Thursday, 1 October 2015

Buhari’s New Ministers: The Cleanest Among Our Politicians

Buhari’s New Ministers: The Cleanest Among Our Politicians

Buhari’s cabinet: Cleanest dirty shirts in the laundry? (1)
In a bid to ensure that Nigeria is in safe and secure hands for socio-economic and political regeneration promised during his campaign, President Muhammadu Buhari has spent the better part of four months into his new administration scurrying around the country for Nigerians, incorruptible and professionally competent, to serve in his cabinet.

For a country located at the bottom of the Transparency International, global corruption perception rating index, finding 36 good men and women to fit the lofty expectations of the President in consonance with his high integrity persona is akin to identifying the cleanest dirty shirts in the laundry.

Although the task is as arduous as seeking for a needle in a hay stack, it would appear that Buhari
may be on target to accomplishing his mission as he prepares to roll out the list of the change agents that l would like to refer to as his economic “husband men” anytime from now.

Already, security agencies have put the potential candidates in the crucible and quite a number of names floating around in the main stream and social media seem to have passed the litmus test.

In a country where people are judged based on ethnic bias and religious inclination rather than from the prism of their character and content, the President, the All Progressives Congress and indeed Nigerians should brace themselves for the flurry of criticisms that would trail the official release of the names of the “few good men” to the National Assembly for scrutiny and approval as ministers.

One way of vitiating the associated agony and stress is for Buhari to take solace in the wise counsel of the philosopher, John Adams, that, “Politics, as a practice, whatever its professions, has always been the systematic organisations of haters”.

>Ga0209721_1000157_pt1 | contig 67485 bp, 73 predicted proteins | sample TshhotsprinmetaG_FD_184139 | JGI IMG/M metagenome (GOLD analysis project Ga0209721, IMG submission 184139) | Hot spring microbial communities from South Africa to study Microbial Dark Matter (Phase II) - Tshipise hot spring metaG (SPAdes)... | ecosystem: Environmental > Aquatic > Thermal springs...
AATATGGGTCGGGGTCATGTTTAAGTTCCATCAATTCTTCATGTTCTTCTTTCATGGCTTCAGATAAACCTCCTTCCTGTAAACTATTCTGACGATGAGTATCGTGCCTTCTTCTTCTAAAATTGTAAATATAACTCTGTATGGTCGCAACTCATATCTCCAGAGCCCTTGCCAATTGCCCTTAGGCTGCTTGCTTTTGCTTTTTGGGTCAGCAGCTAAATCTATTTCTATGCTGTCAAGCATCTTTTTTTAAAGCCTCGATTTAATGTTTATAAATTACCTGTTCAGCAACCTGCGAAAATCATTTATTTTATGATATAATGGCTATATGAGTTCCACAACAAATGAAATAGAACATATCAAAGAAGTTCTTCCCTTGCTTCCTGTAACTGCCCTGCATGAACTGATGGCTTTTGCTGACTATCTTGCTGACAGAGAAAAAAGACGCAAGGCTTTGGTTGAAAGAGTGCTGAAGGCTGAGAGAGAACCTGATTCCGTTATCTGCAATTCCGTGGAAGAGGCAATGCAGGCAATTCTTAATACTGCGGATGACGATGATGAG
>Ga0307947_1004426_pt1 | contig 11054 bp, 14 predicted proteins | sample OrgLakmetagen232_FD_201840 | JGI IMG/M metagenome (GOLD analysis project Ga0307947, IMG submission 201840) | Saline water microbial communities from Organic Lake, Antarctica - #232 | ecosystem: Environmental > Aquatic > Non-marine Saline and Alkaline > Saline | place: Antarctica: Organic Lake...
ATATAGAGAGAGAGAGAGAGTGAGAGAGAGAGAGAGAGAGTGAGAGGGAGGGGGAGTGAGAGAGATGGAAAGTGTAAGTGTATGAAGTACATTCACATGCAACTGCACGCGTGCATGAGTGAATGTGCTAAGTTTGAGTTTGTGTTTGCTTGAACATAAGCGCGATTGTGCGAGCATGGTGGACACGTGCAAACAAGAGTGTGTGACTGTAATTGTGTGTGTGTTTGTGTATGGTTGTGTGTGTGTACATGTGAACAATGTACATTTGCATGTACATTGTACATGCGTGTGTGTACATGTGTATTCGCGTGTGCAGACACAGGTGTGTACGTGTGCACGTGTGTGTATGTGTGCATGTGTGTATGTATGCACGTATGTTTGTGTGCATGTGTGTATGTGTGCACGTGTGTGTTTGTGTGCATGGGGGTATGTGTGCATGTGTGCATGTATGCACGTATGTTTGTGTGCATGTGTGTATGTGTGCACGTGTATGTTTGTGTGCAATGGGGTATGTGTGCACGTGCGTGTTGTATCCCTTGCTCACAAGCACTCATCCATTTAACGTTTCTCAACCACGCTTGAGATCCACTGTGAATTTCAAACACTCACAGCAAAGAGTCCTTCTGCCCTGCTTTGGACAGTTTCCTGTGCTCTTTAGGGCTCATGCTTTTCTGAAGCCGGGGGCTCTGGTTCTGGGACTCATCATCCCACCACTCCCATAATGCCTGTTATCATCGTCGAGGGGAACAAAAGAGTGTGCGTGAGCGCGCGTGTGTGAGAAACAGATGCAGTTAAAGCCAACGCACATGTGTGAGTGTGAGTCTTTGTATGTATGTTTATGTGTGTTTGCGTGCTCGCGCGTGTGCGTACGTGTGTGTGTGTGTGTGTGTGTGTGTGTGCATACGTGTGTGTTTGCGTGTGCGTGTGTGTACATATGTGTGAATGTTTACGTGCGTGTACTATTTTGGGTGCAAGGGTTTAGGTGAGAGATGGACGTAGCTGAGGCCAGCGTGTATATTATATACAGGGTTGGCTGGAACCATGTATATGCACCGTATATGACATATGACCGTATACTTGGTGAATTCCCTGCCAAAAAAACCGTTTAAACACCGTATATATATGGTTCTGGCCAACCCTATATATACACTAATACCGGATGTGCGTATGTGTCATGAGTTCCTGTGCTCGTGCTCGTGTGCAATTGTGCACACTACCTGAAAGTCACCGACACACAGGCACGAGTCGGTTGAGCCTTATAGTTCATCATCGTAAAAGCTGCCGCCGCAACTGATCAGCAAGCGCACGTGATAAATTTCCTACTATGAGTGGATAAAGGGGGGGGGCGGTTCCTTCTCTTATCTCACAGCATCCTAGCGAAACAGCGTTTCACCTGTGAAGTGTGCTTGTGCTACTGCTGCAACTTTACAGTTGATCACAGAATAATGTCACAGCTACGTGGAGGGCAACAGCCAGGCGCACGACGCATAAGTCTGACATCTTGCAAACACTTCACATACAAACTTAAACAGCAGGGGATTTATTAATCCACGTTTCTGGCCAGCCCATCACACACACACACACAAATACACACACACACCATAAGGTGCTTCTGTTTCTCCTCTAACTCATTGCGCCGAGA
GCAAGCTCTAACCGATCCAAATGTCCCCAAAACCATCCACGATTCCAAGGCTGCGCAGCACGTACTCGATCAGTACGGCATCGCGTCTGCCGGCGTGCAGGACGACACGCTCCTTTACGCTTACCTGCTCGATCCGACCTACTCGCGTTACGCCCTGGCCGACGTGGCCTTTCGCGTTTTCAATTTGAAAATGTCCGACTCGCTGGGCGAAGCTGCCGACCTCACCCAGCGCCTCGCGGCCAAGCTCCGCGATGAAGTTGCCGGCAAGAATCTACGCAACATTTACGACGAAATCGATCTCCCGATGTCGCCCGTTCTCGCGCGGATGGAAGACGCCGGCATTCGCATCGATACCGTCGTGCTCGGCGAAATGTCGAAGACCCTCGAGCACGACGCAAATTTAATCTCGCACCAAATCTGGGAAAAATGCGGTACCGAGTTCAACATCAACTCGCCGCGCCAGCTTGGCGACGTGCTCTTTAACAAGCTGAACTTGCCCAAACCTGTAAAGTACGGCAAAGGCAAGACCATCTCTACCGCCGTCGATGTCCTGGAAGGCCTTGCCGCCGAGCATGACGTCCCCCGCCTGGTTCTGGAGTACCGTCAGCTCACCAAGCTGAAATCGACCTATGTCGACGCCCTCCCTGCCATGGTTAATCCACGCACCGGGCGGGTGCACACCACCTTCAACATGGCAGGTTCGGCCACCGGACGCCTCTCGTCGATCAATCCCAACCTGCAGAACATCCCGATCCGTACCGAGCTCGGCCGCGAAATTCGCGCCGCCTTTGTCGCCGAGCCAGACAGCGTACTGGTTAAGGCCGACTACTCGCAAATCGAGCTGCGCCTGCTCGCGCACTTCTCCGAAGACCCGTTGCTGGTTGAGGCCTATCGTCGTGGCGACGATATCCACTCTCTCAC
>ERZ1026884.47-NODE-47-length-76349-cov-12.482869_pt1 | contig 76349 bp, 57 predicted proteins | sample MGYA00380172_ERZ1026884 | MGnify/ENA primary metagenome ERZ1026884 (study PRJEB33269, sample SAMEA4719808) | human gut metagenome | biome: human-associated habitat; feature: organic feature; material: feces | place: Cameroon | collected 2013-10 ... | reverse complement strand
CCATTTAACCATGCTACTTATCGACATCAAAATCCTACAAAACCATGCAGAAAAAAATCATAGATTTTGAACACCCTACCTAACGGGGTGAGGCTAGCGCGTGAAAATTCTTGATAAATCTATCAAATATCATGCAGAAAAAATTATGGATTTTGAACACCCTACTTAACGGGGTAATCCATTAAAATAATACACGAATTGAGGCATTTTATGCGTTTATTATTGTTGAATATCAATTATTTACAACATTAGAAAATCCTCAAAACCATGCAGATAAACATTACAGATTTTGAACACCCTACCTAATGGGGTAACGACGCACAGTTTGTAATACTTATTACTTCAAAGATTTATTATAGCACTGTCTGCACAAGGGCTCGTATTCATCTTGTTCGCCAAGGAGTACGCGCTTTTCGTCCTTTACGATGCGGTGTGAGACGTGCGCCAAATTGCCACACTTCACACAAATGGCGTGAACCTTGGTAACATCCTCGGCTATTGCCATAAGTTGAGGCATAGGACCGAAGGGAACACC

The quote above underscores the fact that political hate is not peculiar to Nigeria.

While the aphorism that one can never be prepared enough holds true in almost all instances, a counter strategy against the aforementioned onslaught of ethnic jingoists and religious bigots that would seize the media space to literarily slay the President as soon as the list is released, may not be a media management masterstroke. But suffice it to say that the initiative would evince similar benefits realisable when measures are put in place to mitigate an anticipatory response to an uncommon policy.

By that l mean that President Buhari’s spokesmen and the APC’s reputation managers should proactively hedge against any backlash by preparing upfront, information underpinning the principles behind the choice of the candidates and the values they are bringing to the table.

As image and crisis managers would agree, the efficacy of pre-emptive actions is undeniable and one way of justifying the appointments is by engaging their principal, rigorously in dialogues that would elicit reasons for his choice of the candidates for the cabinet positions-professionally, ethnically and religiously. In a highly polarised country where divisive factors such as the tongue, tribe and worship pattern of candidates were freely used as commodity, currency and fuel during campaigns for the general election, appointments into public offices have assumed an equally combustible dimension, so one can never be too careful.